Vitritis, vitreous, Vitrectomy

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Mike Bartolatz
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Vitritis, vitreous, Vitrectomy

Post by Mike Bartolatz » Thu Dec 03, 2009 8:01 am

The medical terms below are from the Ocular Immunology and Uveitis Foudation and are provided with their permission from the Glossary of Medical terms at http://www.uveitis.org
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VITRITIS (VIT-ree-itis)

Vitritis is the medical term used to denote the accumulation of inflammatory cells or exudates in the vitreous humor, the fluid that fills the middle chamber of the eye, the vitreous chamber. If the pars plana or choroid or optic nerve or retina or retinal vasculature develop inflammation, white blood cells and other by-products of that inflammation, ("inflammatory cells or exudates"), are spilled into the vitreous chamber where the patient can observe "dots" or "floaters", "streaks" or other "stuff" in their visual field. Thus "vitritis" is actually a symptom of disease occurring in some adjacent structure of the eye. The cells can be counted and form the basis for rating the degree of inflammation in structures in the intermediate part of the eye.

See, also, CELLS, FLOATERS, INTERMEDIATE UVEITIS, and PARS PLANITIS.

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VITREOUS (VIT-ree-us)

The vitreous is the transparent, colorless, gelatinous mass that fills the space between the lens of the eye and the retina lining the back of the eye. The vitreous is transparent. It contains very few cells, no blood vessels, and 99% of its volume is water. The vitreous is in contact with the retina and helps to keep it in place. The vitreous does not adhere to the retina, except in three places: all around the anterior border of the retina; in the macula, the tiny spot in the retina which gives us our "detail" and central vision; and at the optic nerve disc (where the retina sends one million nerve fibers to the brain).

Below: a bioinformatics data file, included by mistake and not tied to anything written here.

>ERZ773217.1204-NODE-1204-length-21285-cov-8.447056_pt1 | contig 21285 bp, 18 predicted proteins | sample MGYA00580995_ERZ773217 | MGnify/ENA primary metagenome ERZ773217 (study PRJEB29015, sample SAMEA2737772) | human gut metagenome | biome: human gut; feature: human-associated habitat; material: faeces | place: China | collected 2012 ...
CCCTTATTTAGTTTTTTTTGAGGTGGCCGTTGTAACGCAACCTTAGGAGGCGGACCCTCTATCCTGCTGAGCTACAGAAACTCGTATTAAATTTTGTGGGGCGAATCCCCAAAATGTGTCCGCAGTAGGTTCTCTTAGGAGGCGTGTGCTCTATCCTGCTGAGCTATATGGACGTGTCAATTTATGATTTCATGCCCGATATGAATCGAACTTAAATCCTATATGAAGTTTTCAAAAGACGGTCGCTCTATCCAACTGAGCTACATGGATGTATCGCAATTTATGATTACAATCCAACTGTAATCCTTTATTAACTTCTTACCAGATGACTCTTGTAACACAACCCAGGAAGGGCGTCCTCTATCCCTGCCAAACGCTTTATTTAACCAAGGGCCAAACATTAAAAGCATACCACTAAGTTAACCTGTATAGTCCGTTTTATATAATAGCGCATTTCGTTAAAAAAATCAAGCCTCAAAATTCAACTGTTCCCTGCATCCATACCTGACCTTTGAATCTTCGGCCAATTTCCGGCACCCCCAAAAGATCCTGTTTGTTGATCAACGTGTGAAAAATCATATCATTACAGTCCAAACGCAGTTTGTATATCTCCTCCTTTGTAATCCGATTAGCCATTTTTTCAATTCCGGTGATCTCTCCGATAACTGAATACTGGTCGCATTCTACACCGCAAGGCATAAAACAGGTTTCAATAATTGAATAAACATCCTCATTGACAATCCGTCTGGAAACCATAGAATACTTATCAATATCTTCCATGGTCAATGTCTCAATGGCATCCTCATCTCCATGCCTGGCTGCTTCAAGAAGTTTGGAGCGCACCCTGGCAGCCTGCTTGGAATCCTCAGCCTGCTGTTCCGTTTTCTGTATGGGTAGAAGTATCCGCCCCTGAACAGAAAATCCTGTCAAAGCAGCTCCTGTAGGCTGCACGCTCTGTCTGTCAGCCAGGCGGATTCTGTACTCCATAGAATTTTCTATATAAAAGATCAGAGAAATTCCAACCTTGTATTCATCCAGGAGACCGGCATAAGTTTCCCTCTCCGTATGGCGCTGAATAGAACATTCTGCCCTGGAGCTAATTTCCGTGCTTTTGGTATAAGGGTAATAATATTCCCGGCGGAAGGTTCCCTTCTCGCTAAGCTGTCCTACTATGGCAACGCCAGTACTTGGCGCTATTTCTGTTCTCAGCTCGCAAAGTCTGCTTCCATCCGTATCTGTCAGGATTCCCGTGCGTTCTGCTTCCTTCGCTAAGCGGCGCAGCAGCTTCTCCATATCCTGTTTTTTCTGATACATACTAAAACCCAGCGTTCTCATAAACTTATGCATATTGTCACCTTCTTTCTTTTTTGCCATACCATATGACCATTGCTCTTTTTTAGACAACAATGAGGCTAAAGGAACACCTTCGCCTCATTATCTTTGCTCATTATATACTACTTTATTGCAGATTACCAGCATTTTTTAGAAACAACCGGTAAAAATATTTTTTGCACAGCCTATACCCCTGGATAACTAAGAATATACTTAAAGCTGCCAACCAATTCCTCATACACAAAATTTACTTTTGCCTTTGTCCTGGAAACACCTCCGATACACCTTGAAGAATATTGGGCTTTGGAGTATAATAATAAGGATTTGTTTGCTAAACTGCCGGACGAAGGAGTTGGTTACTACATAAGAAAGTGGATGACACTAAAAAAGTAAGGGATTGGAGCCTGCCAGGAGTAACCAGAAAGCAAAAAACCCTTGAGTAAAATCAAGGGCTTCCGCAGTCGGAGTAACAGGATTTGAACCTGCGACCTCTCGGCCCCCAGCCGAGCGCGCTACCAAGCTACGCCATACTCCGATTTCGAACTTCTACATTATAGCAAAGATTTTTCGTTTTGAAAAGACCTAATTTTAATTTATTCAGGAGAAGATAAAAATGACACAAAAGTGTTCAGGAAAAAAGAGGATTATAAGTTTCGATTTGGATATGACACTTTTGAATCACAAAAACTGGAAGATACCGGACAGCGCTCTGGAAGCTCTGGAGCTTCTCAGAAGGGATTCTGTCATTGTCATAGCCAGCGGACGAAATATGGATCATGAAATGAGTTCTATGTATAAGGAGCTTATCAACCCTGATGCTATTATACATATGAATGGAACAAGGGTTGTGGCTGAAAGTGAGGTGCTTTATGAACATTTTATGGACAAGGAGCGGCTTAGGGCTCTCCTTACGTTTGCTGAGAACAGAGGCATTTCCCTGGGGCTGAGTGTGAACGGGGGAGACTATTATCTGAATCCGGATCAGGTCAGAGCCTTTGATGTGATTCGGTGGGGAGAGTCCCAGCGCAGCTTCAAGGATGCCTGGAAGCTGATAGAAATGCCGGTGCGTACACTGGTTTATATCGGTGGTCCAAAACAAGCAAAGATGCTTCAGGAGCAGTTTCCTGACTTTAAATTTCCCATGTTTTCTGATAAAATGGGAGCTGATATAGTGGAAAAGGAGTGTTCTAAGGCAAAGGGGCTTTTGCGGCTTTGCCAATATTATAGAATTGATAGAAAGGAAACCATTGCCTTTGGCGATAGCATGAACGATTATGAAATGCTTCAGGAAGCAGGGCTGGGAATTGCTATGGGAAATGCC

Unlike the fluid in the front of the eye (aqueous fluid) which is continuously replenished, the gel in the vitreous chamber is stagnant. Therefore, if cells or other byproducts of inflammation get into the vitreous, they will remain there unless removed surgically (see floaters). If the vitreous pulls away from the retina, it is known as a vitreous detachment. As we age, the vitreous often liquefies and may collapse. This is more likely to occur, and occurs much earlier, in eyes that are nearsighted (myopia). It can also occurs after injuries to the eye or inflammation in the eye (uveitis).

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VITRECTOMY

Vitrectomy is the surgical removal of the vitreous (transparent gel that fills the eye from the iris to the retina). Vitrectomy is a microsurgical procedure in which specialized instruments and techniques are used to repair retinal disorders and to treat intermediate uveitis. This is a major surgical procedure of the eye.
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